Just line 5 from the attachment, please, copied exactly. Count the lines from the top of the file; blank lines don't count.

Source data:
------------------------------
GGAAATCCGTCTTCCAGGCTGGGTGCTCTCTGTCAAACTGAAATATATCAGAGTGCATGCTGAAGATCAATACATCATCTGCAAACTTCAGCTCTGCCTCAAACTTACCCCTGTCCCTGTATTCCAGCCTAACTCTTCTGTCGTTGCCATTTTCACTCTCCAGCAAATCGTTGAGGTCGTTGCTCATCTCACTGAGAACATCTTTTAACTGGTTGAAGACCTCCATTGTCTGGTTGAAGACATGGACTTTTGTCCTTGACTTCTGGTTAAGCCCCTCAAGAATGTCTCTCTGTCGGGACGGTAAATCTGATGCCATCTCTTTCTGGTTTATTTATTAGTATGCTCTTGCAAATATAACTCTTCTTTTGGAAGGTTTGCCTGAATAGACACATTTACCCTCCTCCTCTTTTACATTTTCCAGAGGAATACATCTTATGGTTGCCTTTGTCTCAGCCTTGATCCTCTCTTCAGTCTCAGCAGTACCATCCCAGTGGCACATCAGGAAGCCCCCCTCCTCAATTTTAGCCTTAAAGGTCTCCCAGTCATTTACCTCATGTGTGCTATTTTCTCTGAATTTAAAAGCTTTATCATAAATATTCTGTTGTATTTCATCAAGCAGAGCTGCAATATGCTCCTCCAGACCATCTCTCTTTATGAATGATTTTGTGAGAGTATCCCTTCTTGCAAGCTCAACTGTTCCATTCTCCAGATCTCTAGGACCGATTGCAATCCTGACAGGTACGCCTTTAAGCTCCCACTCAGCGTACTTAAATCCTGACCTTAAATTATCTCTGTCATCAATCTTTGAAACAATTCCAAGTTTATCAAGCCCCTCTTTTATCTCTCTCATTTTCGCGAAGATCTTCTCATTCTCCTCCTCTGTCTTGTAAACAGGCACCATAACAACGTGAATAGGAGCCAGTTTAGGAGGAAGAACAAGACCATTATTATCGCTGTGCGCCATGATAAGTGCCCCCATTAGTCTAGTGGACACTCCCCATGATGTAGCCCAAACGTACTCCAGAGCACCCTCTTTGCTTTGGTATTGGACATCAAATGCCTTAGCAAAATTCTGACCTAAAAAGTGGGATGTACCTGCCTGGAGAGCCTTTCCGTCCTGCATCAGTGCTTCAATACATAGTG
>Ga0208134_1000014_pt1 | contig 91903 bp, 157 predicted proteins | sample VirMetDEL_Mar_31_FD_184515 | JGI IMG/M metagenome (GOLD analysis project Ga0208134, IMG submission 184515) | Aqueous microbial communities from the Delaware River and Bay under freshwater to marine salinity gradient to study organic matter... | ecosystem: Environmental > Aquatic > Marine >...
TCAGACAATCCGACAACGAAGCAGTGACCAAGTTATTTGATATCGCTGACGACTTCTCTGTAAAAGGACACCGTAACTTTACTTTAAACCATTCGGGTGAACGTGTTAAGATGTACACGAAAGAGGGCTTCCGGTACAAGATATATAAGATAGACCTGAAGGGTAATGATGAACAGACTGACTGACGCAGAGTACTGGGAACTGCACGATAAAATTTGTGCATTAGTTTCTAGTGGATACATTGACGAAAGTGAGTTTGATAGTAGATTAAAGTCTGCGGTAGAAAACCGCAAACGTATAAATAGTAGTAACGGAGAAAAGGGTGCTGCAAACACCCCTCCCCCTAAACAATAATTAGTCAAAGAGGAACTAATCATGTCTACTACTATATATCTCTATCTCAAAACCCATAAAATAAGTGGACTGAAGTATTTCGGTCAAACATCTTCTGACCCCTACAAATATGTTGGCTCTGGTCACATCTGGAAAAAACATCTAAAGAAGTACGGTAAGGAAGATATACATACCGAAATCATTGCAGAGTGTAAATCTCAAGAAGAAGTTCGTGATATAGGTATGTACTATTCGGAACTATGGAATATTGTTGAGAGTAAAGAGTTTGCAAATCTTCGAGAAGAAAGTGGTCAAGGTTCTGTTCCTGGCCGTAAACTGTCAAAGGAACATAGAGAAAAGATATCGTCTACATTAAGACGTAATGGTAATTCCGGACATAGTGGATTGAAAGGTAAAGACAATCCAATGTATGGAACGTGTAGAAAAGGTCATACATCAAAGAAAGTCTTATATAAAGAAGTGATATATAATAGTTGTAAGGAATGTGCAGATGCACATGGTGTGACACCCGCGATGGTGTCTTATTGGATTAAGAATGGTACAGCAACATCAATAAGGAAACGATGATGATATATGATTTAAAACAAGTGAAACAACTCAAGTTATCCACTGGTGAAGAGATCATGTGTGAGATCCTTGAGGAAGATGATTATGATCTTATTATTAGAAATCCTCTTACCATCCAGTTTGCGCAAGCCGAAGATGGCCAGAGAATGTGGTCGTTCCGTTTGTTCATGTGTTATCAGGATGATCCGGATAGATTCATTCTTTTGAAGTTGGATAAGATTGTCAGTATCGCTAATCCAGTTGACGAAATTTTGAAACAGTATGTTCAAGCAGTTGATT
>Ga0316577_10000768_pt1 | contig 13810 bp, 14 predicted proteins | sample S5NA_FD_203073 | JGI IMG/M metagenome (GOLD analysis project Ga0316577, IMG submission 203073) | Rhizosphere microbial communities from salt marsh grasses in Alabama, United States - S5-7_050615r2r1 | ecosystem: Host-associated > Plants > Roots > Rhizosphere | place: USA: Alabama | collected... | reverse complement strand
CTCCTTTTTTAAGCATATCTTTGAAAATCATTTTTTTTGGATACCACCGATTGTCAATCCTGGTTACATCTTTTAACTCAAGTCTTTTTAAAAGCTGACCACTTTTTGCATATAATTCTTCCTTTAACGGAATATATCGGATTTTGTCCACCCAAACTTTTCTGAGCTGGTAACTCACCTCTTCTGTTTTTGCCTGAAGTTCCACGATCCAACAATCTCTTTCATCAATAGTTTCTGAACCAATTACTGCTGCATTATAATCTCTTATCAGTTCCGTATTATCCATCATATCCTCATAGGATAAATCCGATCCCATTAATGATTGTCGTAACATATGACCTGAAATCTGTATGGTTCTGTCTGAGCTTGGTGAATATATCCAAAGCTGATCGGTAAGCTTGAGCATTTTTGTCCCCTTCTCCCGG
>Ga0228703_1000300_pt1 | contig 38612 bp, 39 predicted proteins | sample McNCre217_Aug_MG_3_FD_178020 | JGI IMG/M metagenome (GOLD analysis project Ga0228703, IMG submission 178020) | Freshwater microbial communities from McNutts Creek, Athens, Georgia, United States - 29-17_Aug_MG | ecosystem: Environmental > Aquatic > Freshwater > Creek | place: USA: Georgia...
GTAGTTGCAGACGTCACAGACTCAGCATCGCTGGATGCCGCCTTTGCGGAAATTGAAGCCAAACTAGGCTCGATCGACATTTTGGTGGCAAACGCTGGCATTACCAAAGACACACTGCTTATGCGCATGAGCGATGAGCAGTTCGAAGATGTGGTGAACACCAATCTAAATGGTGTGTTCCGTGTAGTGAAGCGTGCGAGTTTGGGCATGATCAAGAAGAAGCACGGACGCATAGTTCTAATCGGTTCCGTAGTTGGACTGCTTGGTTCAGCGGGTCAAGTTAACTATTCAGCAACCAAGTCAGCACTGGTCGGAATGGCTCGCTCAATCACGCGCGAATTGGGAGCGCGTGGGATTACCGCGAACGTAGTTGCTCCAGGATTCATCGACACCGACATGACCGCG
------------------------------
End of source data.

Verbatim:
CTCCTTTTTTAAGCATATCTTTGAAAATCATTTTTTTTGGATACCACCGATTGTCAATCCTGGTTACATCTTTTAACTCAAGTCTTTTTAAAAGCTGACCACTTTTTGCATATAATTCTTCCTTTAACGGAATATATCGGATTTTGTCCACCCAAACTTTTCTGAGCTGGTAACTCACCTCTTCTGTTTTTGCCTGAAGTTCCACGATCCAACAATCTCTTTCATCAATAGTTTCTGAACCAATTACTGCTGCATTATAATCTCTTATCAGTTCCGTATTATCCATCATATCCTCATAGGATAAATCCGATCCCATTAATGATTGTCGTAACATATGACCTGAAATCTGTATGGTTCTGTCTGAGCTTGGTGAATATATCCAAAGCTGATCGGTAAGCTTGAGCATTTTTGTCCCCTTCTCCCGG